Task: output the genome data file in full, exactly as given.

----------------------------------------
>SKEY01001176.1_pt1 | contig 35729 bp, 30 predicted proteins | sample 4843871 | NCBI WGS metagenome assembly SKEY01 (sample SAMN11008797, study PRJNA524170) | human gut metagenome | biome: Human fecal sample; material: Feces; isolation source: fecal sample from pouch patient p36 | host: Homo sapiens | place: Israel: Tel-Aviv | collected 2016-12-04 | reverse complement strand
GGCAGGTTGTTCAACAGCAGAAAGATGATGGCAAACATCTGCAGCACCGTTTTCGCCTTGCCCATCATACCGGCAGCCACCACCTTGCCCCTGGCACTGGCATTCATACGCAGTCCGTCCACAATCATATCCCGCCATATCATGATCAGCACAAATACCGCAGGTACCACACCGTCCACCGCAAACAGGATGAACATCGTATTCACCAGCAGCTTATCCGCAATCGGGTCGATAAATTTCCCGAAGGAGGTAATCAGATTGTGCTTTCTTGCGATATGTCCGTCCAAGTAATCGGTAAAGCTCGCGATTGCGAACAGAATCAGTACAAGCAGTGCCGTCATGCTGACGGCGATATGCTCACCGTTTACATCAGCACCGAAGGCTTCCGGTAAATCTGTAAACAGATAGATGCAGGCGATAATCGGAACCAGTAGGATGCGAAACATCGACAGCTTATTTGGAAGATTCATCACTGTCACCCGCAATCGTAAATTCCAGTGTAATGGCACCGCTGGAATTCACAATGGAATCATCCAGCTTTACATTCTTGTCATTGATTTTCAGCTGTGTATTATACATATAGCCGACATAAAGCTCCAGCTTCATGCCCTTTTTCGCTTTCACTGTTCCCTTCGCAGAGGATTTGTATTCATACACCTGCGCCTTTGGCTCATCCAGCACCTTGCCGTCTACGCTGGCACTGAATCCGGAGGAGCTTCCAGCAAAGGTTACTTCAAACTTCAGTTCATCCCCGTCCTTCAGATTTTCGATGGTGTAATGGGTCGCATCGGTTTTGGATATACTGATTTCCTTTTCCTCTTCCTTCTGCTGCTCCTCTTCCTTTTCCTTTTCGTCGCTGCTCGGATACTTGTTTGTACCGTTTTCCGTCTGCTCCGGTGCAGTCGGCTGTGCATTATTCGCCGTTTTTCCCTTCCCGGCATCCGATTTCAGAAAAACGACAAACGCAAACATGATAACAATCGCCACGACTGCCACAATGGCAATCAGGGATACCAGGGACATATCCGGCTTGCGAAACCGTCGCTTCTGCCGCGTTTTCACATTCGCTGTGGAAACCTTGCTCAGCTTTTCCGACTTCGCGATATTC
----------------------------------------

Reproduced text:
>SKEY01001176.1_pt1 | contig 35729 bp, 30 predicted proteins | sample 4843871 | NCBI WGS metagenome assembly SKEY01 (sample SAMN11008797, study PRJNA524170) | human gut metagenome | biome: Human fecal sample; material: Feces; isolation source: fecal sample from pouch patient p36 | host: Homo sapiens | place: Israel: Tel-Aviv | collected 2016-12-04 | reverse complement strand
GGCAGGTTGTTCAACAGCAGAAAGATGATGGCAAACATCTGCAGCACCGTTTTCGCCTTGCCCATCATACCGGCAGCCACCACCTTGCCCCTGGCACTGGCATTCATACGCAGTCCGTCCACAATCATATCCCGCCATATCATGATCAGCACAAATACCGCAGGTACCACACCGTCCACCGCAAACAGGATGAACATCGTATTCACCAGCAGCTTATCCGCAATCGGGTCGATAAATTTCCCGAAGGAGGTAATCAGATTGTGCTTTCTTGCGATATGTCCGTCCAAGTAATCGGTAAAGCTCGCGATTGCGAACAGAATCAGTACAAGCAGTGCCGTCATGCTGACGGCGATATGCTCACCGTTTACATCAGCACCGAAGGCTTCCGGTAAATCTGTAAACAGATAGATGCAGGCGATAATCGGAACCAGTAGGATGCGAAACATCGACAGCTTATTTGGAAGATTCATCACTGTCACCCGCAATCGTAAATTCCAGTGTAATGGCACCGCTGGAATTCACAATGGAATCATCCAGCTTTACATTCTTGTCATTGATTTTCAGCTGTGTATTATACATATAGCCGACATAAAGCTCCAGCTTCATGCCCTTTTTCGCTTTCACTGTTCCCTTCGCAGAGGATTTGTATTCATACACCTGCGCCTTTGGCTCATCCAGCACCTTGCCGTCTACGCTGGCACTGAATCCGGAGGAGCTTCCAGCAAAGGTTACTTCAAACTTCAGTTCATCCCCGTCCTTCAGATTTTCGATGGTGTAATGGGTCGCATCGGTTTTGGATATACTGATTTCCTTTTCCTCTTCCTTCTGCTGCTCCTCTTCCTTTTCCTTTTCGTCGCTGCTCGGATACTTGTTTGTACCGTTTTCCGTCTGCTCCGGTGCAGTCGGCTGTGCATTATTCGCCGTTTTTCCCTTCCCGGCATCCGATTTCAGAAAAACGACAAACGCAAACATGATAACAATCGCCACGACTGCCACAATGGCAATCAGGGATACCAGGGACATATCCGGCTTGCGAAACCGTCGCTTCTGCCGCGTTTTCACATTCGCTGTGGAAACCTTGCTCAGCTTTTCCGACTTCGCGATATTC